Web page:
How Pharma Leaders Can Recruit Different Generations: Tips, Strategies & More

By Mitch Robbins on December 1, 2023

Diversity is not just about different backgrounds or perspectives, but also about different generations. The mix of Baby Boomers' wisdom, Gen X's leadership, Millennials' collaborative spirit, and Gen Z's tech prowess can create a powerhouse of an R&D team. But achieving this blend in the pharmaceutical industry? Quite a challenge.

A homogeneous workforce in a pharma company, while comfortable, can limit growth and innovation. Like a garden full of the same plants, it surely has beauty, but lacks the vibrant interplay of colors, shapes, and sizes. A multigenerational team, on the flip side, has a rich blend of experiences, ideas, and approaches that can spur creativity and drive progress. Indeed, 89% of workers see generational diversity as a positive attribute to their workplace, according to a LiveCareer study.

But how do you attract and retain this wide range of talent? How do you understand and cater to the unique ambitions and motivations of each generation? And lastly, how do you avoid recruitment pitfalls that could turn potential candidates away?

In this blog post, we'll share the most practical tips and strategic advice to help pharma leaders manage multigenerational recruitment and build a diverse, dynamic R&D team.

Generational Theory

A generation is a group of people who were born in the same time period and grew up in similar conditions. People in these groups tend to share similar characteristics, preferences, and values with others in the same groups.

Generational Theory is a broad classification that shows where to start communicating and influencing people of different ages. There are great differences between generations, and to determine the candidate’s belonging to a particular group, it is important to know the years when each of them begins and ends.

Today’s workforce consists of 4 distinct generations:

  1. Baby Boomers were born between 1946 and 1964. They are the oldest layer of the current workforce, between the ages of 58–77 years old, and nearing retirement.
  2. Generation X were born between 1965 and 1980. Now, they are between the ages of 42 and 58.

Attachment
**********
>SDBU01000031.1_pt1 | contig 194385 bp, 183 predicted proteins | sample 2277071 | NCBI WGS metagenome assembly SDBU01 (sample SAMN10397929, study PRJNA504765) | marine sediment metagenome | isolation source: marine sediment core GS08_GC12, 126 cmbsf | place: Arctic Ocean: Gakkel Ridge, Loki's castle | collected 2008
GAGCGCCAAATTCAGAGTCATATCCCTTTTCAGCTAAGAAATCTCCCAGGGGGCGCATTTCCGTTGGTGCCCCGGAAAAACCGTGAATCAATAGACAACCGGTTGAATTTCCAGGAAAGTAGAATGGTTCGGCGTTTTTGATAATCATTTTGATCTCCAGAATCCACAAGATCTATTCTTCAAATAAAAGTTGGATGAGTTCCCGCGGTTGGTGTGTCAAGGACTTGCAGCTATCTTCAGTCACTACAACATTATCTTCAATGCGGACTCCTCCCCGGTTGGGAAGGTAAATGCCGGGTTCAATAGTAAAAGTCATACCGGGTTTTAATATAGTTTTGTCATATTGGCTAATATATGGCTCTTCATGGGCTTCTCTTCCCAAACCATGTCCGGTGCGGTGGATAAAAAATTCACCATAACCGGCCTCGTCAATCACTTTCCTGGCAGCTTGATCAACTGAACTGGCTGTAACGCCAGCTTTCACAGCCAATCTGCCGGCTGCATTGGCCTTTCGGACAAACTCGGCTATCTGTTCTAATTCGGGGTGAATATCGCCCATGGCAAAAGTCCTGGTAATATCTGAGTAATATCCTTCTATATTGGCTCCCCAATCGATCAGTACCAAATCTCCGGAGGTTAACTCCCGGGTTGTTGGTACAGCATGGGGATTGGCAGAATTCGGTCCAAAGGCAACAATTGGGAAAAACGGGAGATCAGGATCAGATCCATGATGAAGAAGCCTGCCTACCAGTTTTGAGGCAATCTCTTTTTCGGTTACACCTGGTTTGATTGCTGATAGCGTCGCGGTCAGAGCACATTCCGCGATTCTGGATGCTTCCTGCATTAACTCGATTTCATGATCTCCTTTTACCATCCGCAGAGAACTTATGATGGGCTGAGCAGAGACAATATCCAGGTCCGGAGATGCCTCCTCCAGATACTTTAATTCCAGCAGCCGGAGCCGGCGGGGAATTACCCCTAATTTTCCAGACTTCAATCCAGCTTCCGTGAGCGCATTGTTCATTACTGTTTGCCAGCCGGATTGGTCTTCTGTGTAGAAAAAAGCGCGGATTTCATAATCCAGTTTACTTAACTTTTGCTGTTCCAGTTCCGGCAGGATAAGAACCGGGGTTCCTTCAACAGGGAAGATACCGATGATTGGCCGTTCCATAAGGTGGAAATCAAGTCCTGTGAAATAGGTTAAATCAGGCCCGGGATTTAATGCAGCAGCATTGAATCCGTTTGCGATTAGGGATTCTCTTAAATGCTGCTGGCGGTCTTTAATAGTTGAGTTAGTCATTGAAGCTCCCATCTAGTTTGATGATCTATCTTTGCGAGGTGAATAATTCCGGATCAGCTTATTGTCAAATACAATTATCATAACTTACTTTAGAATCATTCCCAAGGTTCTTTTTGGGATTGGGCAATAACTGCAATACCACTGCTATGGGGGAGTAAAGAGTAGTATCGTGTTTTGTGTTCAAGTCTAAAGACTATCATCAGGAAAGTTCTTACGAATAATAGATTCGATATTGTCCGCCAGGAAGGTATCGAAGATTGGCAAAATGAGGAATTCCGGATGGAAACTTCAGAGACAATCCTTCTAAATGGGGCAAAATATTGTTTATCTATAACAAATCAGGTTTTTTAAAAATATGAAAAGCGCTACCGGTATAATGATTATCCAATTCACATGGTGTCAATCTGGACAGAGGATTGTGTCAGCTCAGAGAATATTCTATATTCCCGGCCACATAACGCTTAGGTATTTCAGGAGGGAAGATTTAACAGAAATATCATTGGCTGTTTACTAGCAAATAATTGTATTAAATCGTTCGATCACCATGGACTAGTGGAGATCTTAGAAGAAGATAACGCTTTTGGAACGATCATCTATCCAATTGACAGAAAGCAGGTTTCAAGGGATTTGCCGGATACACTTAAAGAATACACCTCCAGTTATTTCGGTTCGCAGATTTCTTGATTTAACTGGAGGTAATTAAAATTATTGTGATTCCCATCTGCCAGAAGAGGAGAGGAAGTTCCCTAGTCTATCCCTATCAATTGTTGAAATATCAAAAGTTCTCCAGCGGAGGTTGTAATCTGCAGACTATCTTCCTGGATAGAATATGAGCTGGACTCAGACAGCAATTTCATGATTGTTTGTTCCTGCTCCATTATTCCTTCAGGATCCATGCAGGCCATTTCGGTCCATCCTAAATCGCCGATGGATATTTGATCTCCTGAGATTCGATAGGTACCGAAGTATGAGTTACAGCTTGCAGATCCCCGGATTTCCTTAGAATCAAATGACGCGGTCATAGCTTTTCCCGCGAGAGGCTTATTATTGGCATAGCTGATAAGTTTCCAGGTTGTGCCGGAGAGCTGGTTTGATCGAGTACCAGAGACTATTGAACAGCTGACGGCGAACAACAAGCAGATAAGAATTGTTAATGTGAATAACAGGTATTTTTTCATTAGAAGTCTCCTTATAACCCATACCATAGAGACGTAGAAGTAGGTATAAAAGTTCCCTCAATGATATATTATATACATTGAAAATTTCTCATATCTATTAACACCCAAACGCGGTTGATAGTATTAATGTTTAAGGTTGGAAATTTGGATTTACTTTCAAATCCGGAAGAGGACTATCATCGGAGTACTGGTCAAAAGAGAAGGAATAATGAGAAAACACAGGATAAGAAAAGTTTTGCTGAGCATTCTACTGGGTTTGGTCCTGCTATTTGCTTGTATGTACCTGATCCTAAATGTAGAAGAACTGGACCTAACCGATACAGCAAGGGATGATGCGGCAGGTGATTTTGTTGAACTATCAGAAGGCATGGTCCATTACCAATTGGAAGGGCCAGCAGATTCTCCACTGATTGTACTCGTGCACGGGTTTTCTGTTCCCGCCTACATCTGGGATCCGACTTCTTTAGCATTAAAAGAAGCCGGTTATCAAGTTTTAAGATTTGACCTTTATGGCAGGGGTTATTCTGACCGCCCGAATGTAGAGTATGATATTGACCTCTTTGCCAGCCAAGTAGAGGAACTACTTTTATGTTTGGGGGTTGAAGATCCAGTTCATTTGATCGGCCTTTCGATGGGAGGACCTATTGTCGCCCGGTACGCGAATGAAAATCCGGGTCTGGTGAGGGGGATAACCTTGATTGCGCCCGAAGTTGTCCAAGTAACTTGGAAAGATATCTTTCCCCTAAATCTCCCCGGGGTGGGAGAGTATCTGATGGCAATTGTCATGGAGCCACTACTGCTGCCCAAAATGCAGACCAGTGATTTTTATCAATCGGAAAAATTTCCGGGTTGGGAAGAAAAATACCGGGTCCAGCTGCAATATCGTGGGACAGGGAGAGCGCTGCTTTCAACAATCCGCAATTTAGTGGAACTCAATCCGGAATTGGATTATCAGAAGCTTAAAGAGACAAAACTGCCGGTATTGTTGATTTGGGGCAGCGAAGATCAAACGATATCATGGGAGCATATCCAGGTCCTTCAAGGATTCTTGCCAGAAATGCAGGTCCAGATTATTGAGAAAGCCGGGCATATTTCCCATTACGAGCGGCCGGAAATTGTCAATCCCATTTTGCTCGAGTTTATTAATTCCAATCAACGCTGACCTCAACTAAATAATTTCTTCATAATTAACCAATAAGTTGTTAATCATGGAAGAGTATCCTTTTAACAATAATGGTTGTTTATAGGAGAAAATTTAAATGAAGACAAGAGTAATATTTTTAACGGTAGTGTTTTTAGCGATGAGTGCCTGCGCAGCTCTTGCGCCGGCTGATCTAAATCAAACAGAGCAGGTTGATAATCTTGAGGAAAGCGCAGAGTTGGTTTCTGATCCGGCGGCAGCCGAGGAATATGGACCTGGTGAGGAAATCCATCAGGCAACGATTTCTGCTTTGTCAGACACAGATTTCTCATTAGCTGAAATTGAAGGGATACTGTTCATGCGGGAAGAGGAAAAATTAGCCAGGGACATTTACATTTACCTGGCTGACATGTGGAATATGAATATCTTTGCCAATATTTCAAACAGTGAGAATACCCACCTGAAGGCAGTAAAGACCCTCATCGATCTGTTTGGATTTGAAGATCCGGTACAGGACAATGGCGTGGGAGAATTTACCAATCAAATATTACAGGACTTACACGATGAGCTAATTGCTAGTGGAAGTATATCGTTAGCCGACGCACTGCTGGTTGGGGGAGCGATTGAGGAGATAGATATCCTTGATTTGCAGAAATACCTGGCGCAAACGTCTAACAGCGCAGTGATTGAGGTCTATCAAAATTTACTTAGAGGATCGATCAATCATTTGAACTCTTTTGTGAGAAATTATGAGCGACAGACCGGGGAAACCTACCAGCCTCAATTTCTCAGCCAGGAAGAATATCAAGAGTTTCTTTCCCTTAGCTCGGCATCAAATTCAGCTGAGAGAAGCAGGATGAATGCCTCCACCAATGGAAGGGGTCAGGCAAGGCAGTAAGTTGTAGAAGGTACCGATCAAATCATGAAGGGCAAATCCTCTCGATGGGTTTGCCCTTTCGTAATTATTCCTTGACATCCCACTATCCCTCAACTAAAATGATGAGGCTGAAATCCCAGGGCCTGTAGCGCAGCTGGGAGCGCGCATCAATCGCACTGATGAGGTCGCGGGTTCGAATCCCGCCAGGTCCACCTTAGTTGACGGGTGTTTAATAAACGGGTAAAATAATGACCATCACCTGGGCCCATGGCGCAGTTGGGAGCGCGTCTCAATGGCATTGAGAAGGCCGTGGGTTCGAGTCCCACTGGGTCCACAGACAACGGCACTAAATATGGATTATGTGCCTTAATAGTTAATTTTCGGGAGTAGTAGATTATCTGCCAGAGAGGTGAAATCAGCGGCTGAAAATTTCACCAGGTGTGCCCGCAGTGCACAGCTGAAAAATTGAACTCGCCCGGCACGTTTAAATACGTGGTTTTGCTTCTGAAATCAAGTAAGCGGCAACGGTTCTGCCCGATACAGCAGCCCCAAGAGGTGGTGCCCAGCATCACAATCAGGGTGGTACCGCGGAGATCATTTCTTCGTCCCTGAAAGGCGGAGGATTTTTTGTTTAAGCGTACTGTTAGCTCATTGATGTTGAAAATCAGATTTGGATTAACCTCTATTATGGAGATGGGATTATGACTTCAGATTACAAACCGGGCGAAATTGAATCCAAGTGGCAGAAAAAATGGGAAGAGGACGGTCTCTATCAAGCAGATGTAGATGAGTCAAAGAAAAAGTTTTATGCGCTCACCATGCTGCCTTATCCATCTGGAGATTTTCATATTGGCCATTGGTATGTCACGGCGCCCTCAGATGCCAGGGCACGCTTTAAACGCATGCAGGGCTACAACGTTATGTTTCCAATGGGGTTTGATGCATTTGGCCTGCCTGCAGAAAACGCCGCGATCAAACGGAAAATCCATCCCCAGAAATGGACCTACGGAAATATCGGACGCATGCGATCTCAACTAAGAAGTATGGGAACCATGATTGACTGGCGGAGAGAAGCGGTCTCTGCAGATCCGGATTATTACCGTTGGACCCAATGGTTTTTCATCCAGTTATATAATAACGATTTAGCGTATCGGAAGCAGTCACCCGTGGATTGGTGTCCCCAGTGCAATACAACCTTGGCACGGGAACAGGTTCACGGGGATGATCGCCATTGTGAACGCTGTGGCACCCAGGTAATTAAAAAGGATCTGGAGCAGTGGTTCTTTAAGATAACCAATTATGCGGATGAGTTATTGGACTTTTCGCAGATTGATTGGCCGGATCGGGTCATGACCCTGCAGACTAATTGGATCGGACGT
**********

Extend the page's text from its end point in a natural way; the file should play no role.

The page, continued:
3.  Millennials (also known as Generation Y) were born between 1981 and 1996. They are between the ages of 26 and 42.
  4. Generation Z were born between 1997 and 2012. The oldest workers are 25 years old at the moment.

Generations show similar characteristics such as communication style, shopping tastes, and motivational preferences as they were influenced by trends in roughly the same life stage and through similar channels (e.g., online, TV, mobile). Generational trends are most noticeable as people come of age. This means that members of a particular generation will share similar values, beliefs, and expectations.

It is important to remember that everyone is different on an individual level. But if you look at people through the prism of generations, you can get a useful sequence that will help you communicate, work, motivate, and engage people of different ages.

Recruitment strategy for Baby Boomers

The Baby Boomer generation has been in the labor market for more than half of the century. Although 10,000 boomers reach retirement age every day, 65% of them plan to work past age 65, according to a Pew Research survey.

The Baby Boomer generation refers to a group of people born right after World War II and shaped by the Vietnam War, the civil rights movement, and Watergate. The homecoming of soldiers, along with economic success in the late 40s-50s, resulted in a significant rise in births called the “baby boom”.

Boomers entered the workforce at a time when there was more competition for employment than ever before due to the massive increase in the working-age population. The result was a workforce full of determined, competitive, and goal-oriented young adults who perceived their jobs as a source of personal pride. This group has commonly been labeled "workaholics" due to their steadfast devotion to their companies.

How to attract and retain Baby Boomers

  • Don’t reject traditions

Boomers prefer the traditional hiring process, including formal resumes and in-person interviews. They use old but reliable ways to find a job, like word of mouth, recommendations, or ads. The pharma employer won’t go wrong if they choose conservative public ceremonies and awards as recognition methods for this generation.

  • Maintain workplace visibility